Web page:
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What Can We Learn About Leadership from Ted Lasso?

By Jacquelyn Adams

As the FIFA World Cup in Qatar comes to a close, my thoughts return to another form of televised sports entertainment that took the world by storm. By this I mean the Apple TV+ series, Ted Lasso. I am in Ted Lasso withdrawal as I wait for Season 3 to finally grace us with its presence. The fictional American football coach turned English Premier League soccer coach has won the hearts of many with his humor, relentless optimism, and huge truth bombs. As I was rewatching the series (seriously, Season 3, where are you???), I was struck by what an exceptional coach Ted is, especially considering he was put in such an impossible situation. So, I thought we would take a moment to consider the qualities that make Ted such a tremendous leader.

Assess Shortcomings

Ted Lasso never lets his pride get in the way of doing his job well. As a football coach turned soccer coach, he doesn’t know everything… actually, he knows almost nothing about soccer when he starts. However, he does still know how to engage with his team. He understands how to challenge — when to push, when to back off, and sometimes when he needs someone else to push. Ted is always happy to accept good advice, whether from the team’s owner or the kit man. He doesn’t put on airs and pretend that he knows it all. There is no facade. The kit man, a relative nobody, who was previously only bullied or ignored, becomes a trusted advisor. The team captain is challenged to take on his mantel of leadership, rather than simply relying on the coach. He creates a group called the Diamond Dogs for the specific purpose of conferring with his fellow colleagues. By acknowledging his limitations, and listening to those around him, he is able to lead the team to the best of his ability.

Be Positive, but not Toxic

When I say Ted is relentlessly optimistic, it would be fair to cringe in anticipation. In cinema, we get so many examples of optimistic people who are out of touch with reality. Their glasses are rose-colored, while the rest of the world is burning. Fortunately, Ted doesn’t abide with this garden variety optimist. One of my favorite scenes is after a very hard loss for the team. They are rightfully devastated. And so he spoke to what they are all feeling at that moment, “Lift your heads up and look around this locker room. Look at everybody else in here. And I want you to be grateful that you are going through this sad moment with all these other folks. Because I promise you that there is something worse out there than being sad, and that is being alone and sad. Ain’t nobody in this room alone.” He didn’t diminish their feelings or their struggle. He didn’t come in and magically fix it or even try to. For all of his positivity, belief in “believe,” and silly antics, he encourages them to sit together in their disappointment… and it is so beautiful and meaningful.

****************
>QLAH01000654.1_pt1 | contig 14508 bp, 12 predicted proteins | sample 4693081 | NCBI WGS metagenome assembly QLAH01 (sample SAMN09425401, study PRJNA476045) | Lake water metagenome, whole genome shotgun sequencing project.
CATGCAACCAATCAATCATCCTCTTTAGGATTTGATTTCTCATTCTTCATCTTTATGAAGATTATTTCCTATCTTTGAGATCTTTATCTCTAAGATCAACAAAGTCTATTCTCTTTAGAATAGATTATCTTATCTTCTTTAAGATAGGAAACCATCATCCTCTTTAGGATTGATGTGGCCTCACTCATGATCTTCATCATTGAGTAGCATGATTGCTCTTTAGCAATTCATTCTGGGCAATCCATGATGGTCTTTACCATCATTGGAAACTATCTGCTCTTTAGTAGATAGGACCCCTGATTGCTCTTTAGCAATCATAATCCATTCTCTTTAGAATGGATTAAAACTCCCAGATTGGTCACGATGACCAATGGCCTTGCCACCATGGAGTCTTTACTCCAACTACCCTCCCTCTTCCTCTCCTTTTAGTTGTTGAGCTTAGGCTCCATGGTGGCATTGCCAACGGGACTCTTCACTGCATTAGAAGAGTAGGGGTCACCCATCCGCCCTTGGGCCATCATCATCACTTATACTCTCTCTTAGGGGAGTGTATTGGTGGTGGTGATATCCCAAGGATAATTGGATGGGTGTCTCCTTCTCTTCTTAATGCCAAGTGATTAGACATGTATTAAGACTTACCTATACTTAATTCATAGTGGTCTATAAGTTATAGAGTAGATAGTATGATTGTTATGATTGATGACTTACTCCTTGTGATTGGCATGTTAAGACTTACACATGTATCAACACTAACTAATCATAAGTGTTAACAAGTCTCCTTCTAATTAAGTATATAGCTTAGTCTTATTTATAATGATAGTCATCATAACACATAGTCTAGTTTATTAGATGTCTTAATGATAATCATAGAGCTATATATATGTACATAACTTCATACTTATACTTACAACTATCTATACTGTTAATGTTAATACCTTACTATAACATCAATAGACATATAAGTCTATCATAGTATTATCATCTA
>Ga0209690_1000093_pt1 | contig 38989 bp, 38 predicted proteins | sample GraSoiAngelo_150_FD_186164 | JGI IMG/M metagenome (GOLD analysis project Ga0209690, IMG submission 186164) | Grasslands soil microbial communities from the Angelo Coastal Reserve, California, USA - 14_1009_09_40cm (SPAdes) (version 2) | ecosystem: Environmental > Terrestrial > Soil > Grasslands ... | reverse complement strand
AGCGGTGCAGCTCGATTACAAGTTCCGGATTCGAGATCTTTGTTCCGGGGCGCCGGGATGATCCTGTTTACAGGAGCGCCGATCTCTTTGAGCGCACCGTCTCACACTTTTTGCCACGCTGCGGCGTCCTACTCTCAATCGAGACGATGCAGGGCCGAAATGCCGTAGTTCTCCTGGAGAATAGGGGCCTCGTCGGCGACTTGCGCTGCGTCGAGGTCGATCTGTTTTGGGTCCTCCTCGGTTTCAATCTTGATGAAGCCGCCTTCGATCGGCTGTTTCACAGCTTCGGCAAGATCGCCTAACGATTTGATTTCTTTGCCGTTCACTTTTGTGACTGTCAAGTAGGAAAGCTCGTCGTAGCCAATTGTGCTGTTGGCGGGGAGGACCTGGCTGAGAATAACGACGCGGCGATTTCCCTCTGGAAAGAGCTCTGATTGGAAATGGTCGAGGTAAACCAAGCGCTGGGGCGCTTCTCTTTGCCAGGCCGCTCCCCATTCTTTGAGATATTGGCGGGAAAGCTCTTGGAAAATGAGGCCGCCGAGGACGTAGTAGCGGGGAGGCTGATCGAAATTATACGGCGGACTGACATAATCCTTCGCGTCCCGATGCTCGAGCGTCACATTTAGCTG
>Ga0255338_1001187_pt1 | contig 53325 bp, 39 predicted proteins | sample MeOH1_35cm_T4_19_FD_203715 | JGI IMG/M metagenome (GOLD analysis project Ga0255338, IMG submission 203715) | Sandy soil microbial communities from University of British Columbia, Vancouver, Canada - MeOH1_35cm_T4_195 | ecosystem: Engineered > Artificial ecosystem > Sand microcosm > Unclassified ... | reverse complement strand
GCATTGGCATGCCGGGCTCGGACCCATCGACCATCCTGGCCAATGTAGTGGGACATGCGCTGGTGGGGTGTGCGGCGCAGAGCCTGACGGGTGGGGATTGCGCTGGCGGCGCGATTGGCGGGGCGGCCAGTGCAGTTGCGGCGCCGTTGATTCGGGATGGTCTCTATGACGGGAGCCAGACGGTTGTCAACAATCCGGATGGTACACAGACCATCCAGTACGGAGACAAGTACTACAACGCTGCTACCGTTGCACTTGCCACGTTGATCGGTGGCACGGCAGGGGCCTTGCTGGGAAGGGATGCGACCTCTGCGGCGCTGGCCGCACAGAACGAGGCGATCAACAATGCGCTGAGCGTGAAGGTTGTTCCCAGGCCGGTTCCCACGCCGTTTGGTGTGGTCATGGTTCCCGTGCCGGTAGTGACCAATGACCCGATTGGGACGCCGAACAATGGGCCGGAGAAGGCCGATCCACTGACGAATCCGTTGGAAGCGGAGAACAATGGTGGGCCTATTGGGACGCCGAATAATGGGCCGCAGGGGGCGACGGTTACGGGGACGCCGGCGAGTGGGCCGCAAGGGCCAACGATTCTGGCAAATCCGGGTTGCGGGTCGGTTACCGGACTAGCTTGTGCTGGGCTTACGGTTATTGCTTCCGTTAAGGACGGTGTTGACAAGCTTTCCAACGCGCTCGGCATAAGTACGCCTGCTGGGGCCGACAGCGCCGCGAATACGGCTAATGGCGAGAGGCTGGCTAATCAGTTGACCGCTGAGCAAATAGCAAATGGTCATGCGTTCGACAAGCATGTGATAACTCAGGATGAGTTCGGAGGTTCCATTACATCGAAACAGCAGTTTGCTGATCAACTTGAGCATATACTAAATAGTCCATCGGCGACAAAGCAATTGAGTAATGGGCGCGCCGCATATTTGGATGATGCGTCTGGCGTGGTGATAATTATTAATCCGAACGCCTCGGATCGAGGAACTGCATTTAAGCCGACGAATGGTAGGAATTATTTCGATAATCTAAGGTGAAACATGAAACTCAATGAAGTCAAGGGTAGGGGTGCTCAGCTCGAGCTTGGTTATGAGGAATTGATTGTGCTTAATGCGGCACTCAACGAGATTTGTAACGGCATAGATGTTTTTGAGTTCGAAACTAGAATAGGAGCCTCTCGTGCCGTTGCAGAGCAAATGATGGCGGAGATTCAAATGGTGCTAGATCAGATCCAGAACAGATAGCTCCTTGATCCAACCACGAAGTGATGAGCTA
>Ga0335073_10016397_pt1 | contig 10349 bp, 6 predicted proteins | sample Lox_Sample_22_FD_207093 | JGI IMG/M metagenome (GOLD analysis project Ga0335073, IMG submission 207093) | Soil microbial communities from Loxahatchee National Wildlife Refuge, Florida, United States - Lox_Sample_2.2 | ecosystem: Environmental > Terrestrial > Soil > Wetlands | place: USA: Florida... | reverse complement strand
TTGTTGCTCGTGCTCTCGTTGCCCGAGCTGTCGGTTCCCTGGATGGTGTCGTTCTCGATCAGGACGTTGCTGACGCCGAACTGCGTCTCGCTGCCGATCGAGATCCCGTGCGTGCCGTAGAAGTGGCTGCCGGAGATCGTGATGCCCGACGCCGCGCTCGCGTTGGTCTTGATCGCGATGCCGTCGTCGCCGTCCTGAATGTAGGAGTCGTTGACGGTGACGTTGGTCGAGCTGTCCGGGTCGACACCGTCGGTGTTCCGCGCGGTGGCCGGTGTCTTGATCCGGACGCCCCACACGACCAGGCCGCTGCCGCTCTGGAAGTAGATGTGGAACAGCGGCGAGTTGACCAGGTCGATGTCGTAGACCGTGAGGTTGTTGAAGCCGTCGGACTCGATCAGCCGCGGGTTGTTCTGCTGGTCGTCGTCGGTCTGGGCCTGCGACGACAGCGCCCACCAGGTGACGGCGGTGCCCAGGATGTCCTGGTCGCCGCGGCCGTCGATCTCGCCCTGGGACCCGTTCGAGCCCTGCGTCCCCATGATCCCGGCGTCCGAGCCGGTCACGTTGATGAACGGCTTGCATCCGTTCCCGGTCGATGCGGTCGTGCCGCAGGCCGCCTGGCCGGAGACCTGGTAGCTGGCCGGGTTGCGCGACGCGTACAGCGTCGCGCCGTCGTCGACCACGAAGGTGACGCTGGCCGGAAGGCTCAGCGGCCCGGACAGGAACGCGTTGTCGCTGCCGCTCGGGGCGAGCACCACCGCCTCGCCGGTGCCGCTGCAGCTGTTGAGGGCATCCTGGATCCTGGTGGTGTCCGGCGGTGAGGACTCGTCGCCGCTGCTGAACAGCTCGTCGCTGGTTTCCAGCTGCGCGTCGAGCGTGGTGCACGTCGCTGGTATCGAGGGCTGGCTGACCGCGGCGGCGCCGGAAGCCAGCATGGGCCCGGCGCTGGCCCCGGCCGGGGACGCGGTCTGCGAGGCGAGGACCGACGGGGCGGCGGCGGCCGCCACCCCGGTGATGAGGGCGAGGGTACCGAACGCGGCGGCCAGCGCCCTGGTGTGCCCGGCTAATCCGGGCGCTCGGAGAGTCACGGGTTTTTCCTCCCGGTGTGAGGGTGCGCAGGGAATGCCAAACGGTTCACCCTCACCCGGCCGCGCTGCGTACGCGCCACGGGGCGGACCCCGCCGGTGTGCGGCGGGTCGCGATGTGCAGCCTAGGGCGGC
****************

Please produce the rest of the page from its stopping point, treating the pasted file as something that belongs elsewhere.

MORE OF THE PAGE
Speak the Truth

As I considered Ted Lasso’s ability to help people hear the truth, another extraordinary person came to mind: Mr. Rogers. At a previous job, I would hear coworkers say, “Don’t give me the Mr. Roger’s version,” and by this they meant the sugar-coated version. I can only assume these people never actually watched Mr. Rogers, and made assumptions simply because it was a kids’ show. Mr. Rogers was a man ahead of his time discussing topics like disabilities, race, and divorce in ways that made it accessible for kids.

While Ted Lasso is a much sillier character, both men are unafraid to discuss difficult things. Ted worked to understand people so that he could crack through hard shells and tell them things they needed to hear. One example is the pep talk he delivered to one player, “I think you might be so sure that you are one in a million that you forget that out there you are just one of eleven. You just figure out some way to turn that me into an us… the sky’s the limit for you,” and all of this was sandwiched with praise. Or his fantastic speech about being curious, not judgmental. He refuses to be intimidated into silence, but in each situation speaks the truth with compassion, a trait that is far too rare.

I don’t know that I have ever watched a show that made me laugh so hard while also having so much depth and truth. It seriously hits you in the feels sometimes. And Ted Lasso is at the epicenter of this storm of awesomeness. So, this week, maybe some of that awesomeness can rub off on all of us as we try to be a bit more like Ted Lasso.

Jacquelyn Adams

Jacquelyn Adams, founder and CEO of Ristole, uses her column to delve into the wild world of leadership. Whether the article is about her days as a Peace Corp volunteer, exploring corporate training, or even grabbing lunch at Chipotle — she will come out with a story and her “top tips.” As she passionately believes in leveraging her platform to share others’ voices, her column welcomes guest bloggers to create a fuller and more diverse pool of experiences for her readership. So, welcome to “Lessons on Leadership” where you never know what the next article will hold: online networking advice, guidelines for creating a joyful workplace, or even puppies. Just keep reading to discover what’s next!

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2 Comments

  1. OMG, since completing a Diploma Course in Coaching, I am hyper-sensistive to all the pretentious commercial PAP relating to Coaching, Leadership, Mindfulness and all the diverse self-help gurus selling their “secrets” for eternal happiness, fame and fortune. (Clearly, most of them “successful” millionaires !!!).

    So I am rather disappointed to find my so professional IEEE plumbing the depths of Apple TV comedy series on 16 December 2022. What next might we expect for 2023 ?!? Meanwhile, Happy New Year 2023, IEEE collegues all…

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